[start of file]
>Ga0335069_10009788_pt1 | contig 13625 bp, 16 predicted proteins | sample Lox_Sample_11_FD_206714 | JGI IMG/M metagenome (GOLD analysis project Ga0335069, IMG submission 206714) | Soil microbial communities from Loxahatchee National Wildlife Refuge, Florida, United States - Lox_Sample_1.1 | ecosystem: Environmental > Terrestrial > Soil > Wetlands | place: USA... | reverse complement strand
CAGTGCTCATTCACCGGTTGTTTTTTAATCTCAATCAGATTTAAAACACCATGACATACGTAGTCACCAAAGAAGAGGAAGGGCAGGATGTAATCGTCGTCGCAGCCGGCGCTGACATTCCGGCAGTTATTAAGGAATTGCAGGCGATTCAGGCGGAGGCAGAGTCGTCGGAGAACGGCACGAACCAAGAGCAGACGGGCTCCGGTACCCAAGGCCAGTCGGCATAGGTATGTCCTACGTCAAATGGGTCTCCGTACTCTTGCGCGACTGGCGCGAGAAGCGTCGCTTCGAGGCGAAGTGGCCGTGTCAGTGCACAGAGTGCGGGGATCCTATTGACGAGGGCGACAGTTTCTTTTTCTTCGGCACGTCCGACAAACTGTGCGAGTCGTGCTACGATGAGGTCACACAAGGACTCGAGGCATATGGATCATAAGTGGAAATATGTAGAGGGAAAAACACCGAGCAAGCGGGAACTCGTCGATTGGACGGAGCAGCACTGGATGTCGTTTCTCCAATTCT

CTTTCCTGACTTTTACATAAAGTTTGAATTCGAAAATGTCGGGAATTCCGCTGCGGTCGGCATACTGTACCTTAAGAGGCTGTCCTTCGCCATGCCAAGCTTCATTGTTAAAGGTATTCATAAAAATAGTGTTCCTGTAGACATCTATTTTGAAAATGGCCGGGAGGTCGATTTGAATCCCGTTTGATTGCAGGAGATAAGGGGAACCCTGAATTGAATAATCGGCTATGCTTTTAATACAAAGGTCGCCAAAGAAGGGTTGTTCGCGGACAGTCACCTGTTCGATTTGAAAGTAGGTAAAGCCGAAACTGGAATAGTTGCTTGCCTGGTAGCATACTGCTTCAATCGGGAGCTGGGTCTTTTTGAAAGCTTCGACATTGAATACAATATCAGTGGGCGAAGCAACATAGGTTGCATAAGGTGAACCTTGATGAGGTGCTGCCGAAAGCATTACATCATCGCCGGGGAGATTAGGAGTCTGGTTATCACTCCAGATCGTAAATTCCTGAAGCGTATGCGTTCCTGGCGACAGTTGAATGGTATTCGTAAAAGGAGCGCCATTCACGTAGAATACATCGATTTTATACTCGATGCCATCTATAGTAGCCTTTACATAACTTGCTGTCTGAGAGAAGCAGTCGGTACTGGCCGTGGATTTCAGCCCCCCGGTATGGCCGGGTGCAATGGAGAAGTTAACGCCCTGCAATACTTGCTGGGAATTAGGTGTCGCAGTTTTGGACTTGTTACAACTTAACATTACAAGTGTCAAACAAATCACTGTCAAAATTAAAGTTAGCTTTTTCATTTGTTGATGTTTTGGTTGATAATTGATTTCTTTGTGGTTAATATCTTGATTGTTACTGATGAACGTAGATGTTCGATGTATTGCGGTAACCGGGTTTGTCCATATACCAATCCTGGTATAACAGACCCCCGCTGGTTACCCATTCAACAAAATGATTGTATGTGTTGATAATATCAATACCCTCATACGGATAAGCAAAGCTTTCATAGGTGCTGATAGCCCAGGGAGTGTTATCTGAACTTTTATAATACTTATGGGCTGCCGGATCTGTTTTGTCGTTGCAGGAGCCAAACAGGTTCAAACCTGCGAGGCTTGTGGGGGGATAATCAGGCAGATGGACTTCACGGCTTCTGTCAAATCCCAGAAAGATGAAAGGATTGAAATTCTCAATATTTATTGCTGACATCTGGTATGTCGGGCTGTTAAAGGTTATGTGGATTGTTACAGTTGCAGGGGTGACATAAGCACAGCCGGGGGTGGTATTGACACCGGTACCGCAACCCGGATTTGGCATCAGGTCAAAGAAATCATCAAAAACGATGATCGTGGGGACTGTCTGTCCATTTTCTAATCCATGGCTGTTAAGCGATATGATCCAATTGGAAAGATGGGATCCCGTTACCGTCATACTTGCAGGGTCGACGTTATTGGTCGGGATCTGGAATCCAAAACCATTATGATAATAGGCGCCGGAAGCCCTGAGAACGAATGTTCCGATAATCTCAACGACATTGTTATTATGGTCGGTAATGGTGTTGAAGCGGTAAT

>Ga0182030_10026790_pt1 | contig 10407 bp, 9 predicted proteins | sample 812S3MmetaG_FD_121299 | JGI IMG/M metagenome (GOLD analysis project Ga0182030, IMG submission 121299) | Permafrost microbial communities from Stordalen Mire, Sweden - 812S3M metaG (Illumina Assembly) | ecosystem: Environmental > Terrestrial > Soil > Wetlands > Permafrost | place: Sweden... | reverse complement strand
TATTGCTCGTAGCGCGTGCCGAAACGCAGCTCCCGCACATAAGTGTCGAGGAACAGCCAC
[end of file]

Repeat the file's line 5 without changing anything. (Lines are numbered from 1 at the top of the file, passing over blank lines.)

TATTGCTCGTAGCGCGTGCCGAAACGCAGCTCCCGCACATAAGTGTCGAGGAACAGCCAC